Chlamydia — Chlamydia was the most common STD reported to the CDC, with more than 1.7 cases diagnosed in 2017. Forty-five percent of cases occurred among 15- to 24-year-old females. Chlamydia often causes no symptoms. When it does, it may lead to abnormal vaginal discharge or burning during urination in women or, for men, discharge from the penis, burning during urination and painful or swollen testicles.
If left untreated, chlamydia can lead to PID, causing damage to a woman’s reproductive system leading to infertility or ectopic pregnancy. It can also be transmitted to your baby during childbirth. Untreated chlamydia may also increase your risk of HIV.
As for whether or not the trend will continue, Dr. Edward Hook, endowed professor of infectious disease translational research at the University of Alabama at Birmingham’s School of Medicine, told CNN, “It’s important to remember that while these are preliminary data, and the data are eight months out of date, there’s absolutely no reason to think that the increases that are being described by the CDC haven’t continued into 2018.”11
Drug-Resistant STDs Are Rising
For now, chlamydia, gonorrhea and syphilis can be treated with antibiotics, provided a person realizes they’re infected and seeks treatment. However, this may not be the case for long, as drug-resistant infections are becoming more common. This is particularly true with gonorrhea, which has become resistant to virtually every class of antibiotics available, except for ceftriaxone.
The CDC recommends a dual therapy approach consisting of an injection of ceftriaxone followed by an oral dose of azithromycin to treat gonorrhea, which is intended to keep ceftriaxone working against the infection as long as possible.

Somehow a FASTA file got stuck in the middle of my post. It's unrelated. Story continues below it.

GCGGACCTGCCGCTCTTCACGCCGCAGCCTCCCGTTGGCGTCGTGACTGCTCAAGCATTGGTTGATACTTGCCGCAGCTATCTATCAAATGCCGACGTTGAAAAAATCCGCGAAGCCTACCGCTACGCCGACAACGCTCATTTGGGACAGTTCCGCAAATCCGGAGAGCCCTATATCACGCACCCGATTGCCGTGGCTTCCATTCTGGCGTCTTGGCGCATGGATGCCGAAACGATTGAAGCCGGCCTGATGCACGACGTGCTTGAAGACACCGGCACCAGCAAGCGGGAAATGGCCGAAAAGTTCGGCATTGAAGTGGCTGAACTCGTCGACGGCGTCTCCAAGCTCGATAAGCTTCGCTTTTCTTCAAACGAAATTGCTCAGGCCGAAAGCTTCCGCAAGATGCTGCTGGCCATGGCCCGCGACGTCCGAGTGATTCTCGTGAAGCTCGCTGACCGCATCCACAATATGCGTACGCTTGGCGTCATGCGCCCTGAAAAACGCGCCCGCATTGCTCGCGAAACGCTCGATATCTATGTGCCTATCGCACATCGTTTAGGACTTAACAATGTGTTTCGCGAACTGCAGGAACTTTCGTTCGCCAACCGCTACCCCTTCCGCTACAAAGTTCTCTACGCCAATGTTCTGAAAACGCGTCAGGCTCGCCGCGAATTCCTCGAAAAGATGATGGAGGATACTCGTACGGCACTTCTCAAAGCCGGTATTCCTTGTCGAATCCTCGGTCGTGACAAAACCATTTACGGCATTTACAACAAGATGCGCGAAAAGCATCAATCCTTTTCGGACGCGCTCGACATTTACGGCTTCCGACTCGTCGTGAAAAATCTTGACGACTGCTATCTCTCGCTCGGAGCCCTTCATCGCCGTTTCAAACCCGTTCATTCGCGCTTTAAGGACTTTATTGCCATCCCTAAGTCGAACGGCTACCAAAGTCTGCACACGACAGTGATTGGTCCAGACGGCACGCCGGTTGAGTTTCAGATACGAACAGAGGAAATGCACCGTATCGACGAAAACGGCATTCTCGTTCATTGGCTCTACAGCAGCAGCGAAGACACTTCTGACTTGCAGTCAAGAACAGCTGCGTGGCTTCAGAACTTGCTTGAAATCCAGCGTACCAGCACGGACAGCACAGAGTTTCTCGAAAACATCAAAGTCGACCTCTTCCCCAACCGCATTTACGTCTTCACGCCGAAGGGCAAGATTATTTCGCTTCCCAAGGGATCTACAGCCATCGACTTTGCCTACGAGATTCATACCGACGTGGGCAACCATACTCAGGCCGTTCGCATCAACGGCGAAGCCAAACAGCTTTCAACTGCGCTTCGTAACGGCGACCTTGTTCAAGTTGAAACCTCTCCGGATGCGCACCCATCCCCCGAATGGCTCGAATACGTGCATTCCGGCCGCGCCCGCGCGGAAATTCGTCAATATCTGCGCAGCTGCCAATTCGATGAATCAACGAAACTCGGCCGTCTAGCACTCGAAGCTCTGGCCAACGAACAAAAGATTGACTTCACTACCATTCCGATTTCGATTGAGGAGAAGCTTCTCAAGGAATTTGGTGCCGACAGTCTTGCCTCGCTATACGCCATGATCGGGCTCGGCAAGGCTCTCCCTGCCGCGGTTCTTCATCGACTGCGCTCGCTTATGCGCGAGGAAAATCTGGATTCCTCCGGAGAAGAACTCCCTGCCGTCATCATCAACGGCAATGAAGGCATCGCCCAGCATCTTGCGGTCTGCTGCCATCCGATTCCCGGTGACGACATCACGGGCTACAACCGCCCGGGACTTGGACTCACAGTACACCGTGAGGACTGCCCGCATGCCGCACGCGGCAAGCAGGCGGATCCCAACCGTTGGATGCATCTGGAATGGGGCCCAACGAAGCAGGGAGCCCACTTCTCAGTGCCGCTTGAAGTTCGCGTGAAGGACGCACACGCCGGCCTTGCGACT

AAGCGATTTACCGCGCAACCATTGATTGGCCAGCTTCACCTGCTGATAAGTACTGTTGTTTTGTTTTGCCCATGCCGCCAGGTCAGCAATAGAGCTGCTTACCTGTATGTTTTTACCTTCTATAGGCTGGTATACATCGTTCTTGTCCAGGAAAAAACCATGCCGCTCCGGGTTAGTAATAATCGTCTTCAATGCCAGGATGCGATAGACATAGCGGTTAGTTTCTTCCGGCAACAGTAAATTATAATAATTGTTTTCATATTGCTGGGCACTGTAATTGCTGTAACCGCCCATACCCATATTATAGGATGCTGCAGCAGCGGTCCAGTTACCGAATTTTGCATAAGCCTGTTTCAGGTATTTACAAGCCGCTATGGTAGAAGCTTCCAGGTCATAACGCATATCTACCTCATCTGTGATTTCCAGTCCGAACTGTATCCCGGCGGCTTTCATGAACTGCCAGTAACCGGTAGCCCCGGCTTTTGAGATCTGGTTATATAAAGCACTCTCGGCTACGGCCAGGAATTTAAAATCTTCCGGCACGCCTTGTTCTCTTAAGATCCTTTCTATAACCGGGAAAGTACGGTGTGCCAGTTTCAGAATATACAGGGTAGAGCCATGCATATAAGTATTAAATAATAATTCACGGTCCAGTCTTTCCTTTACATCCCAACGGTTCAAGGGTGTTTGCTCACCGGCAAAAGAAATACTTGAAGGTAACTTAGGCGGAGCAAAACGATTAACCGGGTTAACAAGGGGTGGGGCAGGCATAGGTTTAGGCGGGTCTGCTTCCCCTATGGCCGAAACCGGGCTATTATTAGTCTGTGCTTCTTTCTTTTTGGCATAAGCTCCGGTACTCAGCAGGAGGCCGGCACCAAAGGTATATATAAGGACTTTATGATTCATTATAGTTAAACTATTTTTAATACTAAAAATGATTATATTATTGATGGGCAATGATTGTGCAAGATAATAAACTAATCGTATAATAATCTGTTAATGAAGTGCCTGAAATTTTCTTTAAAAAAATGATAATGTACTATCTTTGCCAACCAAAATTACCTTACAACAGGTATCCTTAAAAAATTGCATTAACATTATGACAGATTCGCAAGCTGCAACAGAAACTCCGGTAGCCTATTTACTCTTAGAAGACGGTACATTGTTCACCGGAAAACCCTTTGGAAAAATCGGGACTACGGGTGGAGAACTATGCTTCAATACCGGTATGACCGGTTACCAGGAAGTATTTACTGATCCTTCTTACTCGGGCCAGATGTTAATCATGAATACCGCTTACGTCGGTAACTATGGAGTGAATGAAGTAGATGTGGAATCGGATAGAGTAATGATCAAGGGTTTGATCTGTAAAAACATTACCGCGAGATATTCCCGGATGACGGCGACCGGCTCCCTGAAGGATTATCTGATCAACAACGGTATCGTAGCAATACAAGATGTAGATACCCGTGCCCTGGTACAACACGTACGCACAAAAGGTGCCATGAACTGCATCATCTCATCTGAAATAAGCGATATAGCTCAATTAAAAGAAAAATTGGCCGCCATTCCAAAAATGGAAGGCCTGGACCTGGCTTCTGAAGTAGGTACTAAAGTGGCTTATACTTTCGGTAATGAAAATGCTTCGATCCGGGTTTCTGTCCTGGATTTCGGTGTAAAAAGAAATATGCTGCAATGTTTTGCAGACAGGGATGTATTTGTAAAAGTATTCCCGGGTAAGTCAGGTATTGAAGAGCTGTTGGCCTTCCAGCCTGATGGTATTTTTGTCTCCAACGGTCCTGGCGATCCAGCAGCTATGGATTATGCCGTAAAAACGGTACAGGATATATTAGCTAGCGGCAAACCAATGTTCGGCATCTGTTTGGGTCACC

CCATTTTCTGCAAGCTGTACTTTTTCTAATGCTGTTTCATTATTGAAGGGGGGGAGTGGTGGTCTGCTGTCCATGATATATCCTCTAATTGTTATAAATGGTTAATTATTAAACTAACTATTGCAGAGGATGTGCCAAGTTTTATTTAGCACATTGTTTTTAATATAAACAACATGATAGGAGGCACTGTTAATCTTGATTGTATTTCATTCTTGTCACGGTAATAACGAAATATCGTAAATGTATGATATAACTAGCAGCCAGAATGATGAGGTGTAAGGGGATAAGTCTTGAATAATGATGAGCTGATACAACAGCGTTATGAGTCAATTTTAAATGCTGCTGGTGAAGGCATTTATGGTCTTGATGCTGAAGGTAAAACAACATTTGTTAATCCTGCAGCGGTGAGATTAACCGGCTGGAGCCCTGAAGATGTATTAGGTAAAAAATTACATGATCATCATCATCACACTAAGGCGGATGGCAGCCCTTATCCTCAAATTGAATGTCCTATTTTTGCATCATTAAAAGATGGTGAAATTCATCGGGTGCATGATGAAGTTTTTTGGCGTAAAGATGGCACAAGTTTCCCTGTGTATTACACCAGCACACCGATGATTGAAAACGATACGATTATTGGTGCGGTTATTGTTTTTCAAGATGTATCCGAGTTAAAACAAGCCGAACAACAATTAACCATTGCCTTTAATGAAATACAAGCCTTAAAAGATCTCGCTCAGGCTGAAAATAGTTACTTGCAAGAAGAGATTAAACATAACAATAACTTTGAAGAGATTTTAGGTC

However, the CDC now found that gonorrhea may be developing resistance to azithromycin. Azithromycin-resistant gonorrhea increased from 1 percent in 2013 to more than 4 percent in 2017. According to the report:12
“The finding adds concerns that azithromycin-resistant genes in some gonorrhea could crossover into strains of gonorrhea with reduced susceptibility to ceftriaxone — and that a strain of gonorrhea may someday surface that does not respond to ceftriaxone.
‘We expect gonorrhea will eventually wear down our last highly effective antibiotic, and additional treatment options are urgently needed,’ said Gail Bolan, M.D., director of CDC’s Division of STD Prevention. ‘We can’t let our defenses down — we must continue reinforcing efforts to rapidly detect and prevent resistance as long as possible.'”
Syphilis is also resistant to azithromycin, the second drug of choice for this infection, and research looking at syphilis samples from the U.S., South America, Europe, Africa and Australasia found both of the two main strains of syphilis have developed antibiotic resistance.
Super Gonorrhea Already Exists Worldwide
It’s likely only a matter of time before “super gonorrhea” appears in the U.S. In the U.K., for instance, the first case of gonorrhea that’s resistant to both ceftriaxone and azithromycin has already been reported.13 The man was diagnosed in early 2018, and it’s believed he contracted the infection via sexual activity with a person in Southeast Asia about a month prior.
Dr. Gwenda Hughes, consultant scientist and head of the sexually transmitted infection section at Public Health England (PHE), said in a statement, “[The infection] … is very resistant to the recommended first-line treatment … This is the first time a case has displayed such high-level resistance to both of these drugs and to most other commonly used antibiotics.”14
The patient was treated with an intravenous antibiotic called ertapenem, which is related to ceftriaxone.15 Further, in a study of 77 countries, WHO reported widespread resistance to ciprofloxacin, with 97 percent of countries reporting drug-resistant strains, and increasing resistance to azithromycin, with 81 percent of countries reporting resistance.
Overall, 66 percent of countries had seen gonorrhea strains resistant to extended-spectrum cephalosporins (ESCs), oral cefixime or injectable ceftriaxone, the current last-resort treatments.